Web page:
Rhonda Voskuhl, MD: Investigating the XY factor in disease

Rhonda R. Voskuhl, MD

"Scientists are beginning to understand how sex chromosomes and hormones affect people's risk for certain diseases — and whether the biology behind those differences can be harnessed to improve treatments.

Why it matters: Doctors and scientists have long recognized certain diseases affect men and women differently but that is rarely reflected in the dosage and design of drugs.

Driving the news: A newly approved drug for Alzheimer's disease may be less effective for women — who are more likely to develop the disease over their lifetime — than men, my Axios colleagues reported this week.

What's happening: Study after study has described the differences in the impact of disease between males and females.

  • In the U.S., 80% of people who have an autoimmune disease are female. Rheumatoid arthritis, Hashimoto's disease, and multiple sclerosis all affect women more than men.
  • Men are more likely to develop severe COVID but emerging evidence suggests long COVID is more common among women.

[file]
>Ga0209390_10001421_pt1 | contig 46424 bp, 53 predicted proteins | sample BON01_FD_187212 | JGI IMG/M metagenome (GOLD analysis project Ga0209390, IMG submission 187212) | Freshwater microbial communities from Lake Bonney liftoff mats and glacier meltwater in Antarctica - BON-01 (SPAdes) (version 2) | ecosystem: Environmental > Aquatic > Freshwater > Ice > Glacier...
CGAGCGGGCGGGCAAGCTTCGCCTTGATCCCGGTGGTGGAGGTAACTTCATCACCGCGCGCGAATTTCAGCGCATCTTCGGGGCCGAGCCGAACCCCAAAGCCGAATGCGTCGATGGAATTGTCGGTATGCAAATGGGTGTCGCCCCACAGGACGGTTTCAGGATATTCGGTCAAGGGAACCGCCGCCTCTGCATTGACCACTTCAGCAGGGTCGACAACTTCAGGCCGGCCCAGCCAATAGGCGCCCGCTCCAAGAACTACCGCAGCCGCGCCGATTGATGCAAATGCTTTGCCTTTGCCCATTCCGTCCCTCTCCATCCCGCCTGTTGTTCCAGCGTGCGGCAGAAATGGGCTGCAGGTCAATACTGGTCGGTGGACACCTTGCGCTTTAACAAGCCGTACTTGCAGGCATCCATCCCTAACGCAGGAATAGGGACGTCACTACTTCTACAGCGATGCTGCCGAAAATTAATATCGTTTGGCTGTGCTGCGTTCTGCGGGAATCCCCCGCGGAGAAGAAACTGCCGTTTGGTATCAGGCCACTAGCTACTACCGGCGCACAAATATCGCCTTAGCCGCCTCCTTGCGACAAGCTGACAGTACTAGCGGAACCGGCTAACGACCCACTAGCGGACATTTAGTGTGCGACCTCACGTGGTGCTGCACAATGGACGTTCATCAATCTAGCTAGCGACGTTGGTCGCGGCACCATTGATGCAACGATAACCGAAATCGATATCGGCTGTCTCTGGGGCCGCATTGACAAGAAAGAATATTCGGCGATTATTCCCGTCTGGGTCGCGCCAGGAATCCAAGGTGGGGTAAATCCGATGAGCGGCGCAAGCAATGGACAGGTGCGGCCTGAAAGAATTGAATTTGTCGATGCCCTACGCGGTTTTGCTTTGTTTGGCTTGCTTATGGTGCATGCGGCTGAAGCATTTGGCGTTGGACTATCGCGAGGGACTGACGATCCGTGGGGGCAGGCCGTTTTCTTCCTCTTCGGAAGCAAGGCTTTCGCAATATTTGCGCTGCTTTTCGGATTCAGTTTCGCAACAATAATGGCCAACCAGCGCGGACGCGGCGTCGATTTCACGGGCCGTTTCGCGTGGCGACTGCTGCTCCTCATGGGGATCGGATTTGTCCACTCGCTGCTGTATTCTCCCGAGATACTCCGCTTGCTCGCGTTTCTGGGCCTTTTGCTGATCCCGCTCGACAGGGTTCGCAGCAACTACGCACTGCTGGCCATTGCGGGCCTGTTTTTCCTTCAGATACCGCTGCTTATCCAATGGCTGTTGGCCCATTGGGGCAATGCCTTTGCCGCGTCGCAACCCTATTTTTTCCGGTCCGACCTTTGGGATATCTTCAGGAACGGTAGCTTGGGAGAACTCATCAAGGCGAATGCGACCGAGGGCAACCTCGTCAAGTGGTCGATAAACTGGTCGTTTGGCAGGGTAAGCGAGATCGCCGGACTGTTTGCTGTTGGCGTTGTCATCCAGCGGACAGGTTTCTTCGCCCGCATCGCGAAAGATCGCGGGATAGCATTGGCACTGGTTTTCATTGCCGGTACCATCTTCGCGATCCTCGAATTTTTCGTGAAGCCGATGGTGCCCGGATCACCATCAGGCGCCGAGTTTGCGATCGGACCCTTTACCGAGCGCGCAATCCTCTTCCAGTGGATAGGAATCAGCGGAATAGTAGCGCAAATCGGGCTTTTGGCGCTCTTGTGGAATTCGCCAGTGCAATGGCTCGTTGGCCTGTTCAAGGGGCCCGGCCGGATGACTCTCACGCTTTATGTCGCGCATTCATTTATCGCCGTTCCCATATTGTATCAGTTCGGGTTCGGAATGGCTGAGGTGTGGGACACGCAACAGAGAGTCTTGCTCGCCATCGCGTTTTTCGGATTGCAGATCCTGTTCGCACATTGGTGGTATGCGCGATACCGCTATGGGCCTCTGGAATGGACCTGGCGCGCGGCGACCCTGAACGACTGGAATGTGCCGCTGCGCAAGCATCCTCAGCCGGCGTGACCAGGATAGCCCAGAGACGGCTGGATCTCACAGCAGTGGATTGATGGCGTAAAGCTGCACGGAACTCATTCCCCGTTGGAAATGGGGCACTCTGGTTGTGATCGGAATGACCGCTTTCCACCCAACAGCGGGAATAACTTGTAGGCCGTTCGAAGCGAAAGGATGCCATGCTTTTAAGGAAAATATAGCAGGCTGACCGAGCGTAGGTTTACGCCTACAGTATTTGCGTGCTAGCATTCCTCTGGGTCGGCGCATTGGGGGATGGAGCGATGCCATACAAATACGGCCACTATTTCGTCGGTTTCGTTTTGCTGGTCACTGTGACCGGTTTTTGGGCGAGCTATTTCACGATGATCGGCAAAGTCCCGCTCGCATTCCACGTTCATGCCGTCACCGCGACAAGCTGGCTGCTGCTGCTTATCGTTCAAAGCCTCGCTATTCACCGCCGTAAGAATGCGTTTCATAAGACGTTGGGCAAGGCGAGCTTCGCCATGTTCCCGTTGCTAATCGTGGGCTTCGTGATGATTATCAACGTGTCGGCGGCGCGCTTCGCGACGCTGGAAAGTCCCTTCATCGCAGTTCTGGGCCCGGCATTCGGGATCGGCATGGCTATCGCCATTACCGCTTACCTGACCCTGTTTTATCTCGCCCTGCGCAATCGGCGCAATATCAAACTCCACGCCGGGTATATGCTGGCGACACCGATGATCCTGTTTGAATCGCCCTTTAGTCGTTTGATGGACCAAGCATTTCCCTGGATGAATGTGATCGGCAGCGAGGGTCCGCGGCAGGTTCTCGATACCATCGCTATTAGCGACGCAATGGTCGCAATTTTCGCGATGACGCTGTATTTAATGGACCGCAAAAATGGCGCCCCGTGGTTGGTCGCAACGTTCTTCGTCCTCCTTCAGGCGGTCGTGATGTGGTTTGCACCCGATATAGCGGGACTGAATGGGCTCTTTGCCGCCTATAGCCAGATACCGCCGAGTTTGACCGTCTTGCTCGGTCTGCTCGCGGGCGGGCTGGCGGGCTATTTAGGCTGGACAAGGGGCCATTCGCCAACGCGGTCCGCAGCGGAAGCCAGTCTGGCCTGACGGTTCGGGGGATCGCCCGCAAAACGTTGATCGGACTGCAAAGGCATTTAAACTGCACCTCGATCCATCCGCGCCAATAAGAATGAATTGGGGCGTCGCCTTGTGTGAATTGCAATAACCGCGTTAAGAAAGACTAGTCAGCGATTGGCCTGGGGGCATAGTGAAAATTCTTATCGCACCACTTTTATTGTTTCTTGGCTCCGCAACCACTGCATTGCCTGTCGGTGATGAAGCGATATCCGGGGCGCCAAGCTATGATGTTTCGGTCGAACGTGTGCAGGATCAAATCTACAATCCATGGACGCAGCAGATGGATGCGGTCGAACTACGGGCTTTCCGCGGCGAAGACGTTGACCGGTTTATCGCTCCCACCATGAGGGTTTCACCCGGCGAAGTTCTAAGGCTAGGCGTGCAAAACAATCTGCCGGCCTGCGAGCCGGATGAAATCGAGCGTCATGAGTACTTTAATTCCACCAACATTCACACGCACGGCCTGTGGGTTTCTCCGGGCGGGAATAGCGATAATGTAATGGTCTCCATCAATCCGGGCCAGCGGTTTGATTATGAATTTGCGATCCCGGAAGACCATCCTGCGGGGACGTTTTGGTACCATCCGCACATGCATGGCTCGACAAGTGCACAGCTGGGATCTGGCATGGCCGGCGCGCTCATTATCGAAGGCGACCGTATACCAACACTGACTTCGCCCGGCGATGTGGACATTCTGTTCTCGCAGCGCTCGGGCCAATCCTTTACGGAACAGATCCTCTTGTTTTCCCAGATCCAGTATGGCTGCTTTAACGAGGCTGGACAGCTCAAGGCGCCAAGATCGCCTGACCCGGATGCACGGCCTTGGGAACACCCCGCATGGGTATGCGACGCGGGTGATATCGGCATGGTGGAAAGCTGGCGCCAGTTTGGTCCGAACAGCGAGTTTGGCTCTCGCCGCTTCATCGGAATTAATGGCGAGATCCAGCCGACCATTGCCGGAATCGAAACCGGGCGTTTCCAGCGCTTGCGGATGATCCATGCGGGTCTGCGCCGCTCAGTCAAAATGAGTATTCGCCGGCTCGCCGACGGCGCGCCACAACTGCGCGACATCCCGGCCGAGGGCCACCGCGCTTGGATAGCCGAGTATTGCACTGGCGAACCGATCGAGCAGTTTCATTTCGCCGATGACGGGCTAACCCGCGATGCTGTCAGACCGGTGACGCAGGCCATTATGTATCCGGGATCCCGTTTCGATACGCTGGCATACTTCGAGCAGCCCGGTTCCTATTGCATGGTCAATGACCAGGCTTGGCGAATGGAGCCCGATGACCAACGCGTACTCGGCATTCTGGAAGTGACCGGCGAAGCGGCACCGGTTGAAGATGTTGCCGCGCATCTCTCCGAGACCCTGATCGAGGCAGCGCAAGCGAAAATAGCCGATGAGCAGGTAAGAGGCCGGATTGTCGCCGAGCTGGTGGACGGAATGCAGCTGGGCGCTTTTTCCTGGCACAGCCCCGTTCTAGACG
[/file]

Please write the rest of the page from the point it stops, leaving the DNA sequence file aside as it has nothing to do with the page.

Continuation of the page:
• Nearly two-thirds of people age 65 and older in the U.S. with Alzheimer's disease are women.

Details: Researchers are beginning to understand the molecular underpinnings of these differences.-The X chromosome encodes several genes known to be involved in stimulating the immune system.

  • One study found a gene on the X chromosome is expressed more in the immune cells of females than in males. When researchers deleted the gene in mice that had been bred to have an autoimmune disease similar to MS, they had fewer symptoms. The activity of genes related to healthy immune activity also increased and the activity of those involved in inflammation in the brain decreased.

The effects from the expression of genes on the X and Y chromosomes are overlaid with the effects of hormones in males and females, which can change over time, says UCLA professor of neurology Rhonda Voskuhl, a co-author of the study.

  • Researchers have also found estrogen is neuroprotective and anti-inflammatory.
  • That aligns with the symptoms of MS worsening for women during menopause when estrogen levels drop, healthy women experiencing cognitive difficulties during menopause and women's risk for developing Alzheimer's disease increasing after menopause."

Read more at Axios.